The Free Press, Mankato, MN

State, national news

May 7, 2014

After years buried in Everglades, another warplane mystery solved

FORT LAUDERDALE, Fla. — Hidden in the dense sawgrass or buried in the deep muck of the Everglades are the mysterious wrecks of numerous aircraft.

Some were drug planes that fled federal agents, others were private aircraft that ran into trouble or vintage warplanes that crashed during exercises.

No one knows for sure how many remain out there. Estimates range from less than a dozen to more than 50. But a group of volunteer aviation sleuths, has resolved to find — or learn the story behind — as many of the wrecks as possible.

Their most recent find occurred last month, when air boaters spotted the wreckage of a Marine AD-4 Skyraider in northwest Broward County. From photos taken of the plane’s bureau number, the group was able to determine the single-engine attack was piloted by First Lt. Norman Dolsen, 27, and crashed on May 19, 1955.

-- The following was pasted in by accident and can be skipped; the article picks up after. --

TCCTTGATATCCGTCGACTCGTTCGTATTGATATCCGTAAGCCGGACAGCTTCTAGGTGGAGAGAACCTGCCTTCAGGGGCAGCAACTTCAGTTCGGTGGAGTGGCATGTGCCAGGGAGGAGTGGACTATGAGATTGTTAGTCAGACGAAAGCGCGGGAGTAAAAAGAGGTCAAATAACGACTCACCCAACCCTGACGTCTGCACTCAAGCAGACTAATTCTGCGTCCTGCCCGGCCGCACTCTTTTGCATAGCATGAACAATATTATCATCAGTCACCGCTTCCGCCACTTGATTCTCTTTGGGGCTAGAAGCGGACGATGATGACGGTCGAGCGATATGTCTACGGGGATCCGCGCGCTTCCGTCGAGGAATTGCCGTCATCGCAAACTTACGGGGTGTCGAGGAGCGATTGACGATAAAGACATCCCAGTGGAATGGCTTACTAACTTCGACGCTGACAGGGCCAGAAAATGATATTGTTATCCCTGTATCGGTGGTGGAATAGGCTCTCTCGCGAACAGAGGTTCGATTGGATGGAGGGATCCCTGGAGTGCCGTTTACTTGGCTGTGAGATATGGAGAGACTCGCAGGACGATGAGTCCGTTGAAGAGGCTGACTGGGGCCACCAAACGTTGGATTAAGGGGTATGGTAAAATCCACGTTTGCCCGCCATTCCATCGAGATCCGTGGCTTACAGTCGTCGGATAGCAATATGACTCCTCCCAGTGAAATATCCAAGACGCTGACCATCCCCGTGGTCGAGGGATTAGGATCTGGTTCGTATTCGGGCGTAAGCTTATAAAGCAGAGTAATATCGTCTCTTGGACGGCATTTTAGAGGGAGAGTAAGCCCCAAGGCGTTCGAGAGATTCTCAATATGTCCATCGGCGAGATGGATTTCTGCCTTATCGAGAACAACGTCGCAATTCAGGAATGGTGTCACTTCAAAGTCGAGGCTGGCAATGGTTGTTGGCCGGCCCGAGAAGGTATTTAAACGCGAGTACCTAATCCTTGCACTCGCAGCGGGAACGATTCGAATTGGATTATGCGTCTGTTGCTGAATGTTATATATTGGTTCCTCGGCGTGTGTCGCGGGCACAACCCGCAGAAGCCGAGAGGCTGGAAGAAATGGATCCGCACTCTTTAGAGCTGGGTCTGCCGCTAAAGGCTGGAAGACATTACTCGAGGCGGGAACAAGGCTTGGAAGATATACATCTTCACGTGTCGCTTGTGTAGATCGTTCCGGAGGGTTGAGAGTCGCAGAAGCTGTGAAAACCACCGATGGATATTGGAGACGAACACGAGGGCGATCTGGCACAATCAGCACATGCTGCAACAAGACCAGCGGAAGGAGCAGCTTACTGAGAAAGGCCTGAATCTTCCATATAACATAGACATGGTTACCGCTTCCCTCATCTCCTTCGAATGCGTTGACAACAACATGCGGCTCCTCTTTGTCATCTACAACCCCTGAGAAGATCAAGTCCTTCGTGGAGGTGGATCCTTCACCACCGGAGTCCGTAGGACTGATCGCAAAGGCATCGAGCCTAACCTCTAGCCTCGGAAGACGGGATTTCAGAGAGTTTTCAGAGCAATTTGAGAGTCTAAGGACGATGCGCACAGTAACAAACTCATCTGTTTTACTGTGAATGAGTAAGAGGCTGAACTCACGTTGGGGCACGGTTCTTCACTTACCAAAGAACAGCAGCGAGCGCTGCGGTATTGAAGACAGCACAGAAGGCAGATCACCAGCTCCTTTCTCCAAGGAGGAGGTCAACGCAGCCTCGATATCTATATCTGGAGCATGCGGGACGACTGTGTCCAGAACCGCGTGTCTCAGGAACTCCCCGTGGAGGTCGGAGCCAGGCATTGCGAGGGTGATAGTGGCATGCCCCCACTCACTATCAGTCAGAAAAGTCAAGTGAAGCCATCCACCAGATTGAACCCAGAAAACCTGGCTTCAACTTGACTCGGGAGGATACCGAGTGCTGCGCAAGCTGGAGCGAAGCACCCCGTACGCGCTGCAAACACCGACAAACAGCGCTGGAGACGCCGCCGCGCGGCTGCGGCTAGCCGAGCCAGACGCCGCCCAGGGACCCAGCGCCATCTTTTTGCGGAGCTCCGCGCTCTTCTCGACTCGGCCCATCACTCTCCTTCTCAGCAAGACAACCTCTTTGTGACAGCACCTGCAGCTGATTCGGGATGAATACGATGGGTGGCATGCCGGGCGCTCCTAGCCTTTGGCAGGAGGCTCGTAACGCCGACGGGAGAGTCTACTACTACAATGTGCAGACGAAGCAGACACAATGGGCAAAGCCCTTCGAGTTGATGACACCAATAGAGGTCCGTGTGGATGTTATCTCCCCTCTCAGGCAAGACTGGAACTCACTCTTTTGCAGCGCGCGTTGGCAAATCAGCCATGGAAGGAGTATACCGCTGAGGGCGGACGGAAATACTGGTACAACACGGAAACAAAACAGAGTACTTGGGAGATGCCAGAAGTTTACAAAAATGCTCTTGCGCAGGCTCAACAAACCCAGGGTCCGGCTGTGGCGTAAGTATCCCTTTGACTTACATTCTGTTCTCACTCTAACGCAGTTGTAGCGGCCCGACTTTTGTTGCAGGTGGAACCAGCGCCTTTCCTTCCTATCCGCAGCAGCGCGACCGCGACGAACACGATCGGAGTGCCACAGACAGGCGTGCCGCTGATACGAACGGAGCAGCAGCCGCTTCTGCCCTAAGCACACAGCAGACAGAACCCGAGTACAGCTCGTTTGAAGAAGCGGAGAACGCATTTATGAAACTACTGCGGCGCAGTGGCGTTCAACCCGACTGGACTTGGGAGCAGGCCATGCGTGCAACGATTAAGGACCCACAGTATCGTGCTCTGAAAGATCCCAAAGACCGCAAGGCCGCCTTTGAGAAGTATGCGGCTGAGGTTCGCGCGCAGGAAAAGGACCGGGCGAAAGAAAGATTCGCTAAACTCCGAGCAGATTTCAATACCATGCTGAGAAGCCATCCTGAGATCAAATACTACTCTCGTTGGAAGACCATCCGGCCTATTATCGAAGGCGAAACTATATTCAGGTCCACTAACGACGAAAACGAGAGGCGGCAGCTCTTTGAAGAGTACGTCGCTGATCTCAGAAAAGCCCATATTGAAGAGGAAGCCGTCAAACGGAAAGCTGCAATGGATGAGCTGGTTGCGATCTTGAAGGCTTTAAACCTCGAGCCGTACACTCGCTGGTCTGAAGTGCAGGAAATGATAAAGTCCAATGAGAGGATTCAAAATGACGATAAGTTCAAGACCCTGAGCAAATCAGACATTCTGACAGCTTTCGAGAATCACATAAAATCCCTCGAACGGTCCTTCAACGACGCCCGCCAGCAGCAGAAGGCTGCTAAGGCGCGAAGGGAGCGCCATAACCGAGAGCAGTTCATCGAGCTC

“He was just married two weeks before the crash,” said Andy Marocco, president of

The group was actually trying to find the TBM-3 Avenger flown by the commander of Flight 19, also known as “the Lost Patrol.”

That was the squadron of five Navy torpedo bombers that vanished after taking off from Fort Lauderdale in 1945, popularizing the myth of the Bermuda Triangle.

While many aviation buffs believe the plane was lost over the Atlantic Ocean, “until Flight 19 is found elsewhere, the possibility remains the planes could still be in the Everglades, and we’ll continue to look for them there,” Marocco said.

The aviation enthusiasts use historical clues, air boater sightings and Google Earth satellite imagery to locate planes. Yet spotting them isn’t easy.

“It’s almost like a wheat field in Kansas, just miles and miles of sawgrass, blowing in the breeze,” said Brett Holcombe, president of the Broward County Airboat Halftrack and Conservation Club and an Aeroquest member. “It’s literally like searching for a needle in a haystack.”

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